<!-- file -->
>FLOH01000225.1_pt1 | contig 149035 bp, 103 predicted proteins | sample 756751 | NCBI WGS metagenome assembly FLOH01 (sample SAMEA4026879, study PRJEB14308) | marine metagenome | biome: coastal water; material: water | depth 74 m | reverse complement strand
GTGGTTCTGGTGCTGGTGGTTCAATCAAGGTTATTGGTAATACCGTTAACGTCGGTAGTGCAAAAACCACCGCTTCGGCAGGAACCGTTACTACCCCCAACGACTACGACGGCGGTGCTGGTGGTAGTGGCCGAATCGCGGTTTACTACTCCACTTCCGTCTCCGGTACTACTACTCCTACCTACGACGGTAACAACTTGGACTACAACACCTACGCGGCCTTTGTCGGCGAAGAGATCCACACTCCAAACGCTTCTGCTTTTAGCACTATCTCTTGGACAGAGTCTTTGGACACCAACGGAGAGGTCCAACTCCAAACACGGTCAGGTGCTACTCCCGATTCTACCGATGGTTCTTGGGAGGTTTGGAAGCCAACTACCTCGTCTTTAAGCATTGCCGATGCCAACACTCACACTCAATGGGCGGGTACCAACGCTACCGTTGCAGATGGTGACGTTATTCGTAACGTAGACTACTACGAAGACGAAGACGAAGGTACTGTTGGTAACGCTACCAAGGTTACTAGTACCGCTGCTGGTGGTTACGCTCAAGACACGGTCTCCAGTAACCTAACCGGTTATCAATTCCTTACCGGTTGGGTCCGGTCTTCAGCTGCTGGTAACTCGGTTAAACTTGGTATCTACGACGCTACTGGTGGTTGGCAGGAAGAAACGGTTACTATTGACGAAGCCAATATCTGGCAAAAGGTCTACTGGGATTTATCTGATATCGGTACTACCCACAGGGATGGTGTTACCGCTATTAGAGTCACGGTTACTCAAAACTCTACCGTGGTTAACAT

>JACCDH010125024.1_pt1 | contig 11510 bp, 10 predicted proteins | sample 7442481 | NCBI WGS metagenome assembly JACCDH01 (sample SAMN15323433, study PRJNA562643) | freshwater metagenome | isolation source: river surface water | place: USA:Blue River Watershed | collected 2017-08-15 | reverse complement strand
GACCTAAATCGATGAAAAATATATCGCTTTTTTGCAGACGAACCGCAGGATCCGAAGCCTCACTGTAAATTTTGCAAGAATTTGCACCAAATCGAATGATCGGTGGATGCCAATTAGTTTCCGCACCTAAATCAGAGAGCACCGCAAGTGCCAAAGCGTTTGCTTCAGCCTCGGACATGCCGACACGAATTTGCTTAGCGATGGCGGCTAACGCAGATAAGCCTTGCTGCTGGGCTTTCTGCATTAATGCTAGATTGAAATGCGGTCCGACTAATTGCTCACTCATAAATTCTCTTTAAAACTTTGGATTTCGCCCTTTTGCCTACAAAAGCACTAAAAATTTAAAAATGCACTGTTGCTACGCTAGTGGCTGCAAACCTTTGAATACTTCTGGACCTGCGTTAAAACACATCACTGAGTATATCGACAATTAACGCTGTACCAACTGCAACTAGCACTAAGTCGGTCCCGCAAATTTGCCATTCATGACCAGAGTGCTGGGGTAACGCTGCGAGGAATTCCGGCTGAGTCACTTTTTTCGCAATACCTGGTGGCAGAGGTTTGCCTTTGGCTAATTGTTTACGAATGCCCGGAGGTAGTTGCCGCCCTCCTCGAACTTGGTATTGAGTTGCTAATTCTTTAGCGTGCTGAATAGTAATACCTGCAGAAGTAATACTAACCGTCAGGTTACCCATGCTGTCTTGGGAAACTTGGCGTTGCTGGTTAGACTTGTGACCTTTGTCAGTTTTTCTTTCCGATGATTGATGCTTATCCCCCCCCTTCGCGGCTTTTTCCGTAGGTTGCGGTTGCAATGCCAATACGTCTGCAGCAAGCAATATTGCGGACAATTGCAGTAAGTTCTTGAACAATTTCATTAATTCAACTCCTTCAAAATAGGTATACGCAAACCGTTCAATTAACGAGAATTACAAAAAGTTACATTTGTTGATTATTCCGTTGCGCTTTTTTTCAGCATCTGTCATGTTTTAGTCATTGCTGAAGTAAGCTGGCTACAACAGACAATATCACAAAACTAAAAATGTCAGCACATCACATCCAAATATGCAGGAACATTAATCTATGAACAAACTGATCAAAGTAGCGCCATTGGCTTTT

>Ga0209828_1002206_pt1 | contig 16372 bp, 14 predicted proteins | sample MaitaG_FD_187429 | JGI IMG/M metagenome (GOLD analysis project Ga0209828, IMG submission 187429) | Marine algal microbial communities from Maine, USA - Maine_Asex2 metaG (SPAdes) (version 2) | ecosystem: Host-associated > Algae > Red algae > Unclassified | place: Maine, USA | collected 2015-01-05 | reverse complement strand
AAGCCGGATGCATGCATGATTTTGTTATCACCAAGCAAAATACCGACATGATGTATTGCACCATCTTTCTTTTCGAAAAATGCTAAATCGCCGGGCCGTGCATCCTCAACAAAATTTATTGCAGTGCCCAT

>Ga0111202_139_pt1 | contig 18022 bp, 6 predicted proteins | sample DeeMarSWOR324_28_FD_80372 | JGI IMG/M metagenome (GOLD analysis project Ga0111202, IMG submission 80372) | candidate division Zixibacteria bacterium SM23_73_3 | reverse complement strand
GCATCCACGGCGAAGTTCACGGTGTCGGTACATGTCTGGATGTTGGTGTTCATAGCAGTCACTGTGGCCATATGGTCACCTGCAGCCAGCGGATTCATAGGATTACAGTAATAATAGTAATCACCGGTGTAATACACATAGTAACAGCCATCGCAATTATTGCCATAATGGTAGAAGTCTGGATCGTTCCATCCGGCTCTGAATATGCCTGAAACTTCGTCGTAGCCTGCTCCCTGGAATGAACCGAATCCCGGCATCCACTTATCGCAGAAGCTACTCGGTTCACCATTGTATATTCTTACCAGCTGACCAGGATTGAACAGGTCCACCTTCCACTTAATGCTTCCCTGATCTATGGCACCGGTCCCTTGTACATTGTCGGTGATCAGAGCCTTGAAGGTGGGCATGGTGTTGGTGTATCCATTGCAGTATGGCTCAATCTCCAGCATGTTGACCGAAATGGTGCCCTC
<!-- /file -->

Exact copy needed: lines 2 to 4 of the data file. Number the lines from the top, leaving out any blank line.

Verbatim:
GTGGTTCTGGTGCTGGTGGTTCAATCAAGGTTATTGGTAATACCGTTAACGTCGGTAGTGCAAAAACCACCGCTTCGGCAGGAACCGTTACTACCCCCAACGACTACGACGGCGGTGCTGGTGGTAGTGGCCGAATCGCGGTTTACTACTCCACTTCCGTCTCCGGTACTACTACTCCTACCTACGACGGTAACAACTTGGACTACAACACCTACGCGGCCTTTGTCGGCGAAGAGATCCACACTCCAAACGCTTCTGCTTTTAGCACTATCTCTTGGACAGAGTCTTTGGACACCAACGGAGAGGTCCAACTCCAAACACGGTCAGGTGCTACTCCCGATTCTACCGATGGTTCTTGGGAGGTTTGGAAGCCAACTACCTCGTCTTTAAGCATTGCCGATGCCAACACTCACACTCAATGGGCGGGTACCAACGCTACCGTTGCAGATGGTGACGTTATTCGTAACGTAGACTACTACGAAGACGAAGACGAAGGTACTGTTGGTAACGCTACCAAGGTTACTAGTACCGCTGCTGGTGGTTACGCTCAAGACACGGTCTCCAGTAACCTAACCGGTTATCAATTCCTTACCGGTTGGGTCCGGTCTTCAGCTGCTGGTAACTCGGTTAAACTTGGTATCTACGACGCTACTGGTGGTTGGCAGGAAGAAACGGTTACTATTGACGAAGCCAATATCTGGCAAAAGGTCTACTGGGATTTATCTGATATCGGTACTACCCACAGGGATGGTGTTACCGCTATTAGAGTCACGGTTACTCAAAACTCTACCGTGGTTAACAT

>JACCDH010125024.1_pt1 | contig 11510 bp, 10 predicted proteins | sample 7442481 | NCBI WGS metagenome assembly JACCDH01 (sample SAMN15323433, study PRJNA562643) | freshwater metagenome | isolation source: river surface water | place: USA:Blue River Watershed | collected 2017-08-15 | reverse complement strand
GACCTAAATCGATGAAAAATATATCGCTTTTTTGCAGACGAACCGCAGGATCCGAAGCCTCACTGTAAATTTTGCAAGAATTTGCACCAAATCGAATGATCGGTGGATGCCAATTAGTTTCCGCACCTAAATCAGAGAGCACCGCAAGTGCCAAAGCGTTTGCTTCAGCCTCGGACATGCCGACACGAATTTGCTTAGCGATGGCGGCTAACGCAGATAAGCCTTGCTGCTGGGCTTTCTGCATTAATGCTAGATTGAAATGCGGTCCGACTAATTGCTCACTCATAAATTCTCTTTAAAACTTTGGATTTCGCCCTTTTGCCTACAAAAGCACTAAAAATTTAAAAATGCACTGTTGCTACGCTAGTGGCTGCAAACCTTTGAATACTTCTGGACCTGCGTTAAAACACATCACTGAGTATATCGACAATTAACGCTGTACCAACTGCAACTAGCACTAAGTCGGTCCCGCAAATTTGCCATTCATGACCAGAGTGCTGGGGTAACGCTGCGAGGAATTCCGGCTGAGTCACTTTTTTCGCAATACCTGGTGGCAGAGGTTTGCCTTTGGCTAATTGTTTACGAATGCCCGGAGGTAGTTGCCGCCCTCCTCGAACTTGGTATTGAGTTGCTAATTCTTTAGCGTGCTGAATAGTAATACCTGCAGAAGTAATACTAACCGTCAGGTTACCCATGCTGTCTTGGGAAACTTGGCGTTGCTGGTTAGACTTGTGACCTTTGTCAGTTTTTCTTTCCGATGATTGATGCTTATCCCCCCCCTTCGCGGCTTTTTCCGTAGGTTGCGGTTGCAATGCCAATACGTCTGCAGCAAGCAATATTGCGGACAATTGCAGTAAGTTCTTGAACAATTTCATTAATTCAACTCCTTCAAAATAGGTATACGCAAACCGTTCAATTAACGAGAATTACAAAAAGTTACATTTGTTGATTATTCCGTTGCGCTTTTTTTCAGCATCTGTCATGTTTTAGTCATTGCTGAAGTAAGCTGGCTACAACAGACAATATCACAAAACTAAAAATGTCAGCACATCACATCCAAATATGCAGGAACATTAATCTATGAACAAACTGATCAAAGTAGCGCCATTGGCTTTT